Intergenerational Mentoring/Openness to God 17 January 2021
Reading: 1 Samuel 3:1-10
I don’t know what you are like when you first get woken up. My problem is I have no filter on what I say. The other Sunday afternoon I was having a wee nap after the morning services and a man walked into the vicarage wanting money. Without knocking he walks into the lounge and over to the sofa and starts shaking me. “Father,” he said, “Wake up. I need money.” “I need sleep. Go away.” I said or words to that effect! Our daughter was in the other room. “Why didn’t you stop him?” I said, “I wanted to see what would happen” she replied.
Today’s Old Testament reading is remarkable on many levels. It’s a beautiful account of intergenerational encouragement, listening to God, and Holy Presence. Let me explain.
One of our favourite stories is a ladybird book. It’s entitled Samuel in the Temple. The drawings fascinate me. Very imaginatively, Samuel is whiter than me! And you can’t help but get drawn into the story; it captures your imagination. The boy Samuel is under the mentorship of Eli. They are both asleep near the sacred flame. The sacred flame was kept always burning in the temple as a sign that God’s presence was always with them. Cleaning out the container at St Peter’s on Tuesday the builders found the sacred lamp that will hang over the reserved sacrament in the restored church. The sacrament is kept in a specially carved cupboard called an ambry. The sacrament, bread and wine, is the sign for us that God is always with us. Samuel is asleep and he hears a voice calling to him – you know the story. It calls him not once, not twice, but three times. Thinking it is Eli, the blind old priest, Samuel goes to him. Eli must be a lot more holy than me; he has a filter on what he says when he is woken. Eli is gracious and wise. Realising it is not him calling, he told Samuel “Go back to bed and when you hear the voice, say: “Speak Lord, your servant is listening”. Samuel does just that and God does speak to him and outlines his ministry.
Do we have younger people that we are gently encouraging? Do we have young people we are gently encouraging in the faith? Often people fight with their parents, but grandparents and great grandparents are special. I can remember spending time in grandad’s workshop. “Why do you spend so much time in your workshop grandad?” I asked him. “Mostly to keep away from grandma,” he told me in all honesty.
The words that Eli gave Samuel are a beautiful way for us all to begin to pray. Whether it’s our morning prayer time, or when we wake in the night. “Speak Lord, your servant is listening.”
As we move into this new year, are we listening to God? Do we make a time each day to quietly listen to God or are we too busy to listen?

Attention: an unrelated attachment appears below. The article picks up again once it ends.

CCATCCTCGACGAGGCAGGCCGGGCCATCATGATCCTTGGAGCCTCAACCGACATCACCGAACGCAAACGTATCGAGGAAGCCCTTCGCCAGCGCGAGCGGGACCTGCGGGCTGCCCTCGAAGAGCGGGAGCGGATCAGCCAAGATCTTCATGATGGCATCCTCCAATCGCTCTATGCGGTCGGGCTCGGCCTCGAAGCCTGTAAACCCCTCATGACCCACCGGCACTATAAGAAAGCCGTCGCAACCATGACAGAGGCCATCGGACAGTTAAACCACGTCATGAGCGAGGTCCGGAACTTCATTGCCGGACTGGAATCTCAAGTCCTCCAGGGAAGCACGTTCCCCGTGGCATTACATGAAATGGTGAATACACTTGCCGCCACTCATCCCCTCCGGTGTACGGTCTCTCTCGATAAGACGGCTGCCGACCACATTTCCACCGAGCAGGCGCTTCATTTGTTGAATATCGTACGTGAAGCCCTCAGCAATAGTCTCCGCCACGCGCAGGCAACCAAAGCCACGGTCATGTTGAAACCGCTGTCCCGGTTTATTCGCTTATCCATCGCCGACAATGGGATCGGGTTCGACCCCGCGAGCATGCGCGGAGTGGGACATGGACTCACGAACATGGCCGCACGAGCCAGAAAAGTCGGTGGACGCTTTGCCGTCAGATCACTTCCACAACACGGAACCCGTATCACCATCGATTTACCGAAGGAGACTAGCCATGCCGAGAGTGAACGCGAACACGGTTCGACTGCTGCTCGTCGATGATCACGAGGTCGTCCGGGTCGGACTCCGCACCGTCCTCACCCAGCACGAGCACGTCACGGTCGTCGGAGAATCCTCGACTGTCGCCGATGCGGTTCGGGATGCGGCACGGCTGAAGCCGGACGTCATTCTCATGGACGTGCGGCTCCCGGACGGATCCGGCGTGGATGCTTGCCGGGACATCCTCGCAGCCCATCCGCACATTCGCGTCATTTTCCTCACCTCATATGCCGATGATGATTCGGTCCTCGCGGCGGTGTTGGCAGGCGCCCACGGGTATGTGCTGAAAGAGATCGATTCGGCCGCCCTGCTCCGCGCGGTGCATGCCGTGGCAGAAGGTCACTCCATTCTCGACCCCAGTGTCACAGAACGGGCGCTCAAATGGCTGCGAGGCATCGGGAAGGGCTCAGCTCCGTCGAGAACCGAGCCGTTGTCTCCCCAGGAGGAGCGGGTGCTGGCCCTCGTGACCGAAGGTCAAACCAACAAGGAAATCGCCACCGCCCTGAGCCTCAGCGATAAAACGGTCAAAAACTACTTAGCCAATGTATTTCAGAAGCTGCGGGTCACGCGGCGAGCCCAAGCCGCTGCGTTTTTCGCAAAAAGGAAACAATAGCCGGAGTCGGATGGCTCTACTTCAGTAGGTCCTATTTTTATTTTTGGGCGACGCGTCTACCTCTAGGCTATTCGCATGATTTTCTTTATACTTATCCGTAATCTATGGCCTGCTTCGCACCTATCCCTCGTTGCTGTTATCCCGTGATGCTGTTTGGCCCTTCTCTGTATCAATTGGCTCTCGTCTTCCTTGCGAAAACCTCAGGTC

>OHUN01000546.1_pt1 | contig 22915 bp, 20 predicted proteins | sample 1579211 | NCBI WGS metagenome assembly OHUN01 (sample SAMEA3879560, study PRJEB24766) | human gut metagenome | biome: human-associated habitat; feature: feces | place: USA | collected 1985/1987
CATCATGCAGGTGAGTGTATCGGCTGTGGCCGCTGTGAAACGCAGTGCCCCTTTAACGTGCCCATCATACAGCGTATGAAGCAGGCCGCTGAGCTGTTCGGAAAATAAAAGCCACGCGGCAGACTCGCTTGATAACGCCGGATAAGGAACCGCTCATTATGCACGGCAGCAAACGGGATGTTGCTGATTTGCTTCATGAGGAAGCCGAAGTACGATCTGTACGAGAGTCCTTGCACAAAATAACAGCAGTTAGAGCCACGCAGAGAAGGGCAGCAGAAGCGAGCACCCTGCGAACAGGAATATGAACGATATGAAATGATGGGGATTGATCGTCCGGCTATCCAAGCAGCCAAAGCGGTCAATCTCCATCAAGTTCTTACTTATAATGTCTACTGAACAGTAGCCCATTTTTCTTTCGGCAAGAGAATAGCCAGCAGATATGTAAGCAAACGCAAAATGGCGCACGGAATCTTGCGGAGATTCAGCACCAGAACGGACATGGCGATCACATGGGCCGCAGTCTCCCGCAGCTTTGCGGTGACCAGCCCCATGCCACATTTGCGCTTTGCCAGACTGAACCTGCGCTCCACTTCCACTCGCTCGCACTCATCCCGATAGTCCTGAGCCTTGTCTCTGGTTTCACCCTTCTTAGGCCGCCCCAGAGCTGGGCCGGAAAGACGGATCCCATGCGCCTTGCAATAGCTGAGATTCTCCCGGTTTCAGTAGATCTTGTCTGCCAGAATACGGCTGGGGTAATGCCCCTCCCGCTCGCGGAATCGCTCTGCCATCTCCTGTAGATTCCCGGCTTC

When I was about Samuel’s age, I discovered listening prayer. There are two types or prayer – intercessory and contemplative. Up until I was Samuel’s age, I had done intercessory prayer. God bless mum and dad and grandad and granny and our cat, and, if I hadn’t had a fight with her, God bless my sister. There’s nothing wrong with this sort of prayer. God honours it. But I got to thinking, maybe I need to give God time to talk to me, not a monologue but a dialogue. So, I started listening. Listening to God is the easiest thing you will ever do. Listening to God is the hardest thing you will ever do.
Joy Cowley, a kiwi poet likens it to a telephone conversation:
“Don’t call me, God. I’ll call you.”
Well, I don’t mean it to be that way.
It is just that prayer tends to be on my terms,
when I’ve got the time and the inclination,
and even then, I do all the talking,
as though God didn’t already know
what was on my heart.
Yes, I’m aware that conversation
is a two-way business
but I guess it’s easier for me to talk
because I’ve got a bit of a hearing problem,
and God’s voice is so terribly quiet
that listening can be hard work.
It means tuning into a huge silence
in order to pick up a whisper or two.
I’m not good with silences.
They make me feel disconnected.
I want to shout down the line:
“Are you working? Is anybody there?
I think I need some practice,
still times to sit with silence
and feel comfortable with it
so that I recognise the voice when it comes.
And who knows? Maybe one day I’ll discover
that the best part of prayer
is to let God do most of the talking.
As soon as we begin to pray the prayer of listening, we discover what the mystics call monkey brain. Our minds want to swing from tree to tree. “I need to put the wheelie bins out. The car needs a warrant.” That sort of thing. So, I keep a notebook and write down any jobs or insights that come to me. Sometimes we need a little verse from Scripture to keep us focused or attentive. Gently drawing us back. “Speak Lord, your servant is listening”, is one such verse.
But then it happens. A moment of total peace. A moment beyond all words when you feel the peace and presence of God. Like a spring of water, we begin to feel the presence of God, the joy of God’s presence bubbling up within us. This presence, this love, is so strong and yet so subtle, that it makes sense of all our wanderings, all our life and all its joys.
As we journey into this New Year, we have learned so much from this one passage: the delight in mentoring the young, the importance of openness to God, and we also learned to keep the vicarage door locked on a Sunday afternoon.
“Speak Lord, your servant is listening”.